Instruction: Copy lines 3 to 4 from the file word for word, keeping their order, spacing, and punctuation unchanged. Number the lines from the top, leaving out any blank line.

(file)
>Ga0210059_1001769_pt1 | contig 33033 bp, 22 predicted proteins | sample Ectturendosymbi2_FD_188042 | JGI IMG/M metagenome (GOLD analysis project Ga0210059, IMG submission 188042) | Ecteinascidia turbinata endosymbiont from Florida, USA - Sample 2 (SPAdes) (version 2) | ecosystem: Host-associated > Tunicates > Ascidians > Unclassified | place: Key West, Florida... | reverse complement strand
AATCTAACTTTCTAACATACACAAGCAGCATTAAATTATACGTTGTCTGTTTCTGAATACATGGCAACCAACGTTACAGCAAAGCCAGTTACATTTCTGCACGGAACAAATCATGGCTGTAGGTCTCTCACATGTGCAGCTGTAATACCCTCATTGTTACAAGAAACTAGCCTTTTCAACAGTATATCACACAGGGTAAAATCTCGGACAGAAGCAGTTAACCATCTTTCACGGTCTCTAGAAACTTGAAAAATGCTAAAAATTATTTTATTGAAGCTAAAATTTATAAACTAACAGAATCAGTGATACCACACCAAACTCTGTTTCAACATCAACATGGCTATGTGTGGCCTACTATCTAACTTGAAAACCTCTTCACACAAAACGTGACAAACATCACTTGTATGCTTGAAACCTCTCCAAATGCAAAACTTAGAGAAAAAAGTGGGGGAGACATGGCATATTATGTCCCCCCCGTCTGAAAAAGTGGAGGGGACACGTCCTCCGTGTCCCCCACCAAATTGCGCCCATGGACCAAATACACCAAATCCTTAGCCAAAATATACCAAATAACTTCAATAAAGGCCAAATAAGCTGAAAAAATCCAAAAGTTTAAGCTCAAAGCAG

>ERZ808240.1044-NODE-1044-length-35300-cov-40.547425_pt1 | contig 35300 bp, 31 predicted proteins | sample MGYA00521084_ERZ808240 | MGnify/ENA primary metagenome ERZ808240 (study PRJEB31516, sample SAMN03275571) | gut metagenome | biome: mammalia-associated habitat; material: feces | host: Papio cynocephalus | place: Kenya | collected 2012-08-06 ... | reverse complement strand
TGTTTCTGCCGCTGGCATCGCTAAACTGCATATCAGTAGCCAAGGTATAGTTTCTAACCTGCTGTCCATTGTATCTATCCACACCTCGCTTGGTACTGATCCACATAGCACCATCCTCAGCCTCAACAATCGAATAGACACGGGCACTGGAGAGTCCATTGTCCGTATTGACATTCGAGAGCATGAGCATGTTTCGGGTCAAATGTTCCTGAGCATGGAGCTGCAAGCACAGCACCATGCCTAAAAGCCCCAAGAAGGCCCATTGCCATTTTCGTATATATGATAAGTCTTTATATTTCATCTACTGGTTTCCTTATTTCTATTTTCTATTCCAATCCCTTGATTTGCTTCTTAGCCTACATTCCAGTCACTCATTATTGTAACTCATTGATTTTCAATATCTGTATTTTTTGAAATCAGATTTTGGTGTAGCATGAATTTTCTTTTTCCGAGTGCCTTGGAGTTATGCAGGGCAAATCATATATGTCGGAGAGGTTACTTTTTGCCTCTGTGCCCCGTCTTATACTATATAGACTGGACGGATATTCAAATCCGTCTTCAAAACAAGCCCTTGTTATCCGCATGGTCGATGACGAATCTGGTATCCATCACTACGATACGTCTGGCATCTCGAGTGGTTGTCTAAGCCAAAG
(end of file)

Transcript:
>ERZ808240.1044-NODE-1044-length-35300-cov-40.547425_pt1 | contig 35300 bp, 31 predicted proteins | sample MGYA00521084_ERZ808240 | MGnify/ENA primary metagenome ERZ808240 (study PRJEB31516, sample SAMN03275571) | gut metagenome | biome: mammalia-associated habitat; material: feces | host: Papio cynocephalus | place: Kenya | collected 2012-08-06 ... | reverse complement strand
TGTTTCTGCCGCTGGCATCGCTAAACTGCATATCAGTAGCCAAGGTATAGTTTCTAACCTGCTGTCCATTGTATCTATCCACACCTCGCTTGGTACTGATCCACATAGCACCATCCTCAGCCTCAACAATCGAATAGACACGGGCACTGGAGAGTCCATTGTCCGTATTGACATTCGAGAGCATGAGCATGTTTCGGGTCAAATGTTCCTGAGCATGGAGCTGCAAGCACAGCACCATGCCTAAAAGCCCCAAGAAGGCCCATTGCCATTTTCGTATATATGATAAGTCTTTATATTTCATCTACTGGTTTCCTTATTTCTATTTTCTATTCCAATCCCTTGATTTGCTTCTTAGCCTACATTCCAGTCACTCATTATTGTAACTCATTGATTTTCAATATCTGTATTTTTTGAAATCAGATTTTGGTGTAGCATGAATTTTCTTTTTCCGAGTGCCTTGGAGTTATGCAGGGCAAATCATATATGTCGGAGAGGTTACTTTTTGCCTCTGTGCCCCGTCTTATACTATATAGACTGGACGGATATTCAAATCCGTCTTCAAAACAAGCCCTTGTTATCCGCATGGTCGATGACGAATCTGGTATCCATCACTACGATACGTCTGGCATCTCGAGTGGTTGTCTAAGCCAAAG